A brief overview of how a generic blockchain works is necessary to fully understand also how smart contracts work. Any blockchain is essentially a peer-to-peer network of nodes storing data, adopting a consensus protocol aimed at making them work together as a single, consistent, and fault-tolerant virtual machine, and executing smart contracts (if any). Data stored on the blockchain are cryptographically secured by a combination of hashing and digital signature techniques, so as to be hard to tamper with, also thanks to consensus.
From an architectural point of view, the blockchain is a three-layer system:
  • In the bottom layer, a number of validator nodes take care of achieving consensus about ordering of transactions so as to actually create the chain of blocks constituting the shared ledger, representing the agreement about who made what happen, and when.
  • The middle layer is where the machinery executing smart contracts resides. This machinery is an interpreter/virtual machine replicated on every node (as validators), which ensures consistency amongst distributed executions. Here is where the operational semantics of a specific programming language for smart contracts is implemented.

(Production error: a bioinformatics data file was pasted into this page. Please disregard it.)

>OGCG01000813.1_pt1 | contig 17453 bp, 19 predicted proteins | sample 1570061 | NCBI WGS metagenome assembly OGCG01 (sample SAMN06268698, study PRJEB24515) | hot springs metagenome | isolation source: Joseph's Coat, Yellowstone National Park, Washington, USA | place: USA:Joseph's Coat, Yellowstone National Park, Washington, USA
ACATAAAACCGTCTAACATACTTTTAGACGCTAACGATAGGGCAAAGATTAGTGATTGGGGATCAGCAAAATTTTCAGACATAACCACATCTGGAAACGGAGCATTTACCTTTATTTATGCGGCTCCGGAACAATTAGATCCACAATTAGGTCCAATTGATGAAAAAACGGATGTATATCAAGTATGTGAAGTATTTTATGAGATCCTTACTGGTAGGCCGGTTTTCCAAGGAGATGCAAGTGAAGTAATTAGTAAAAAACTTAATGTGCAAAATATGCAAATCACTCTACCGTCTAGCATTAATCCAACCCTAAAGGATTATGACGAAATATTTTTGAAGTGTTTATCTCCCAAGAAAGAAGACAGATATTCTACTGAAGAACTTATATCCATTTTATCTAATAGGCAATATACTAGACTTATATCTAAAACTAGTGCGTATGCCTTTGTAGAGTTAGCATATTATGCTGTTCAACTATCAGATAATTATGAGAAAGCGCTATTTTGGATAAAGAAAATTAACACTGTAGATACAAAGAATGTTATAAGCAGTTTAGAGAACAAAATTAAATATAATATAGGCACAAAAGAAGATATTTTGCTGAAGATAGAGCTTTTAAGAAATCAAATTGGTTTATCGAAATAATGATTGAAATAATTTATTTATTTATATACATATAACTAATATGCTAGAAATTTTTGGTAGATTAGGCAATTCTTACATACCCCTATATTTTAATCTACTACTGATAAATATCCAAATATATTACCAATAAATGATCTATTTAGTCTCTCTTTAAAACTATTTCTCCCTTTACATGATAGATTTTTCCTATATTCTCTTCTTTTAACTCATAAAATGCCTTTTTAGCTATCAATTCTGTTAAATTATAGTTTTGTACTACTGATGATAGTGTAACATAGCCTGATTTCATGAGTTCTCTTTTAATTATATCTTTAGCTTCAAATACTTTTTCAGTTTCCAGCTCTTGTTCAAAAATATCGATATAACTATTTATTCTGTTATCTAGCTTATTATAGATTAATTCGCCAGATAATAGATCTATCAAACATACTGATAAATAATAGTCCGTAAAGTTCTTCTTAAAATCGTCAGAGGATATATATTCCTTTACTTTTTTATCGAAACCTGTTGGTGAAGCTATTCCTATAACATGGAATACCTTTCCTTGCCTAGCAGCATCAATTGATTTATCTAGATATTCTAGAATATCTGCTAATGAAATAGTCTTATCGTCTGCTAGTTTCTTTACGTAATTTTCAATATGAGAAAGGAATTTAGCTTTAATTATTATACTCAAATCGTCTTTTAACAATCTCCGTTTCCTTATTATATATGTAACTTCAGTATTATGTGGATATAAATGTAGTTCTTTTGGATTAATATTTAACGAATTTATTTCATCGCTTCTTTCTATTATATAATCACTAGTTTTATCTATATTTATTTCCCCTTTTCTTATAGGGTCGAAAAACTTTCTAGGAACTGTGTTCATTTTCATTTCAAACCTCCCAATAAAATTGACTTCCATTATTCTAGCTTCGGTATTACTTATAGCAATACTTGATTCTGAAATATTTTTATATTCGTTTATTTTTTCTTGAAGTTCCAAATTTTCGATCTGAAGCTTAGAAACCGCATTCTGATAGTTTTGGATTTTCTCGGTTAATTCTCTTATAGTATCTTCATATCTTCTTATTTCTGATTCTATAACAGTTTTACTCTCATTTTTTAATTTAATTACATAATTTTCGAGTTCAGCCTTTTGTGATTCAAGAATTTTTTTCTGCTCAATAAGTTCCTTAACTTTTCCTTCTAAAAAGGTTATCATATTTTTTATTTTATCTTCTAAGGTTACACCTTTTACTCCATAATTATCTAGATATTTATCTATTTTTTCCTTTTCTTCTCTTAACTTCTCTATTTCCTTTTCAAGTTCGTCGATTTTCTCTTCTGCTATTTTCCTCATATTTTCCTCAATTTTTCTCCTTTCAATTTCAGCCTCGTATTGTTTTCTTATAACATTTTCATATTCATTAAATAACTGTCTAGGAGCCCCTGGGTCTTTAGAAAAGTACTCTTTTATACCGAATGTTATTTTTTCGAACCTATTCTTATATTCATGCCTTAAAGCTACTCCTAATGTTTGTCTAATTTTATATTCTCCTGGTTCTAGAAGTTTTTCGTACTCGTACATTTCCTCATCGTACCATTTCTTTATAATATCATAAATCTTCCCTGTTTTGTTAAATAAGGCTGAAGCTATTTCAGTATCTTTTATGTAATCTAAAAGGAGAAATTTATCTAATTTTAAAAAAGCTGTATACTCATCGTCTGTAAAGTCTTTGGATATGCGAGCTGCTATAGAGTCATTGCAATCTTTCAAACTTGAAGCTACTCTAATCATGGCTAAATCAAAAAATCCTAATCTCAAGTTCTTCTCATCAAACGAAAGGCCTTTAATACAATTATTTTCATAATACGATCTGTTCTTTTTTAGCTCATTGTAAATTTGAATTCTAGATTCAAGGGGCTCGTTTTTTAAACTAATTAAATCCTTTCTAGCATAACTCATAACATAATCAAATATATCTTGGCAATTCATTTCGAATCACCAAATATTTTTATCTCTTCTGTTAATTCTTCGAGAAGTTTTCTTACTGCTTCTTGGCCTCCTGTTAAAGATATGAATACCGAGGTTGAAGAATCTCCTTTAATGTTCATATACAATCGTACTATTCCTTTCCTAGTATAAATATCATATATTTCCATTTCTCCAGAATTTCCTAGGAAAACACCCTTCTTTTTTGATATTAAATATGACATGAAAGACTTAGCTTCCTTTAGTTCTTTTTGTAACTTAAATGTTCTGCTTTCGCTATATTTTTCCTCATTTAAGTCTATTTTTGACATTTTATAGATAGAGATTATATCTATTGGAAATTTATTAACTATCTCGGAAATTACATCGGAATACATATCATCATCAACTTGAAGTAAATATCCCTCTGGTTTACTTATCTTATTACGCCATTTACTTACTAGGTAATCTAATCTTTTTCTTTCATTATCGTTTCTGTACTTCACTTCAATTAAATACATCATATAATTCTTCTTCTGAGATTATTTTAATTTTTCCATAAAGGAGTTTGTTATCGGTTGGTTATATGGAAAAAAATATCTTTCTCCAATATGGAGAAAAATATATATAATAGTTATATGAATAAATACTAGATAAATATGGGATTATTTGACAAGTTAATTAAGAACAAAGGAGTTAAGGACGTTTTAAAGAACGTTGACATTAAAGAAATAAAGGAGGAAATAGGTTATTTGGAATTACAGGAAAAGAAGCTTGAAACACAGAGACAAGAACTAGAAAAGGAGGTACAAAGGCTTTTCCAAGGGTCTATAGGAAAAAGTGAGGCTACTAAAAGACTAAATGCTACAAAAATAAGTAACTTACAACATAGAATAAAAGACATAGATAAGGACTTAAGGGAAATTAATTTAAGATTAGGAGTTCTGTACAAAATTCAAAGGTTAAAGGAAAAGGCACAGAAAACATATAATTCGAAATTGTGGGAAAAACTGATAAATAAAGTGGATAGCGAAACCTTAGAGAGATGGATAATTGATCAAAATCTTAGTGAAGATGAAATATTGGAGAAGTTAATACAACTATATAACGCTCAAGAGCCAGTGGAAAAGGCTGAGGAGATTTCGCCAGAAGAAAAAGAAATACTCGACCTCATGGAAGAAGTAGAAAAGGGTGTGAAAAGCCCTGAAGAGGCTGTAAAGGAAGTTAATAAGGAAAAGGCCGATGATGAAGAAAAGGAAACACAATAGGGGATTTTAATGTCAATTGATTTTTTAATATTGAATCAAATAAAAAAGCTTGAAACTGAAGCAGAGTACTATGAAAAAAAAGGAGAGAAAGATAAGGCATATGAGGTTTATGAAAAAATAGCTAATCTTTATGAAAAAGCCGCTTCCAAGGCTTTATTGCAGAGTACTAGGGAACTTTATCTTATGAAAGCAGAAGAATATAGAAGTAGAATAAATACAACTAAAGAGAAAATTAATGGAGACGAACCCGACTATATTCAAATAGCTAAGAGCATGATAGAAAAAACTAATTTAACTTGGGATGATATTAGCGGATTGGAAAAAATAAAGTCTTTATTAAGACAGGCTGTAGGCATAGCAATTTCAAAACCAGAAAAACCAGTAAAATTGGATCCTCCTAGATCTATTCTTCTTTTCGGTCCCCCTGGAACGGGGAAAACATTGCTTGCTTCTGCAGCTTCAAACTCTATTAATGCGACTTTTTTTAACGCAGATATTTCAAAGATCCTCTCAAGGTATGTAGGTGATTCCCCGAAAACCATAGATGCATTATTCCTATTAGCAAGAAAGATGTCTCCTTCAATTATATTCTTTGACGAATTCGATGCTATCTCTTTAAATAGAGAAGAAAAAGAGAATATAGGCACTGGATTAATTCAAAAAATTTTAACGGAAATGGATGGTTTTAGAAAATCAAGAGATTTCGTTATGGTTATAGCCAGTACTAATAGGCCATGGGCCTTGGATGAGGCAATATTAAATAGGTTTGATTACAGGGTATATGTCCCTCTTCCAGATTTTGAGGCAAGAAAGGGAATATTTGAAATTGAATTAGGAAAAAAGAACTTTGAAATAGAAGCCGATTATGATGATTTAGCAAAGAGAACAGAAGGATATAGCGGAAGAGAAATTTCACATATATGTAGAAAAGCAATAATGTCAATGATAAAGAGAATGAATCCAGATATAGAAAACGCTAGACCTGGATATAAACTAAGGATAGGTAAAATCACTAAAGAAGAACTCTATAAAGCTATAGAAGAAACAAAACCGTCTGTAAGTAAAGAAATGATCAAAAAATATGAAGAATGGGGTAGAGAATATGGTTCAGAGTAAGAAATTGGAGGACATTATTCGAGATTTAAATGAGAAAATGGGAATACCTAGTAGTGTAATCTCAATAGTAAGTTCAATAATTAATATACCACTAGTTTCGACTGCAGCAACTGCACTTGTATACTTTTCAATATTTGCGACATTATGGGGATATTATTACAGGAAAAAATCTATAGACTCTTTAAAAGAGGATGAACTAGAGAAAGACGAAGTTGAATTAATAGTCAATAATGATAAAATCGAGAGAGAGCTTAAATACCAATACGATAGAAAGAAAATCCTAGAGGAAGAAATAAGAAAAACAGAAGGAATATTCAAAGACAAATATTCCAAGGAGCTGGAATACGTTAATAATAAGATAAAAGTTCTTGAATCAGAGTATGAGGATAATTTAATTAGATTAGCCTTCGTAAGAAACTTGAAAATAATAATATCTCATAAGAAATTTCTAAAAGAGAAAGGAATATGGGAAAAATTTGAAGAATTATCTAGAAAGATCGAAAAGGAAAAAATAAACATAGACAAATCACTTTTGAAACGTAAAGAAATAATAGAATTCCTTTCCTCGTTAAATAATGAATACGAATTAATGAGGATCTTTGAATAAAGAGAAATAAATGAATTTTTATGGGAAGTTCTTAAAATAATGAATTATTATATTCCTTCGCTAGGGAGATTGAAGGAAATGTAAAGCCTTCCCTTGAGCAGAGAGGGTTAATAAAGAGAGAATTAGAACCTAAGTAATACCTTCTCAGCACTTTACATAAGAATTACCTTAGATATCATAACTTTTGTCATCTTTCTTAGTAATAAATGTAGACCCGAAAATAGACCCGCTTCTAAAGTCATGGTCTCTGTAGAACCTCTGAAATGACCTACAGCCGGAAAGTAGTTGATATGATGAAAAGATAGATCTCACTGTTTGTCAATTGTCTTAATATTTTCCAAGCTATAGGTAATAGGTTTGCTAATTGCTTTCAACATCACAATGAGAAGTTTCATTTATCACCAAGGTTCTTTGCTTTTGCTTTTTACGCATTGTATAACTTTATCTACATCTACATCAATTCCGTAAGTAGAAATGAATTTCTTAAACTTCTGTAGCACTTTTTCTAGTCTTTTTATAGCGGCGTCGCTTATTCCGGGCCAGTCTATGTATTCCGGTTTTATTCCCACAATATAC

• The top layer is the application level, whose state and behavior are defined by the collective of smart contracts deployed on the blockchain at any given time.
The users of a blockchain interact with the top layer to affect the shared ledger, either by issuing transactions modifying data, or by deploying and invoking smart contracts. When a smart contract is deployed, replicas of its source code are propagated through consensus across the network, to be executed when due—again, through consensus. Invoking a smart contract is a transaction (TX), too, which activates the target smart contract behavior, which in turn may further trigger other smart contracts.
Given the above description, and based on the analysis of the most well-established BCT such as Ethereum [21] and HyperLedger Fabric [22], it is possible to define smart contracts more rigorously, via their peculiar properties:
—created and deployed by end users, for end users
—their source code can be inspected by any participant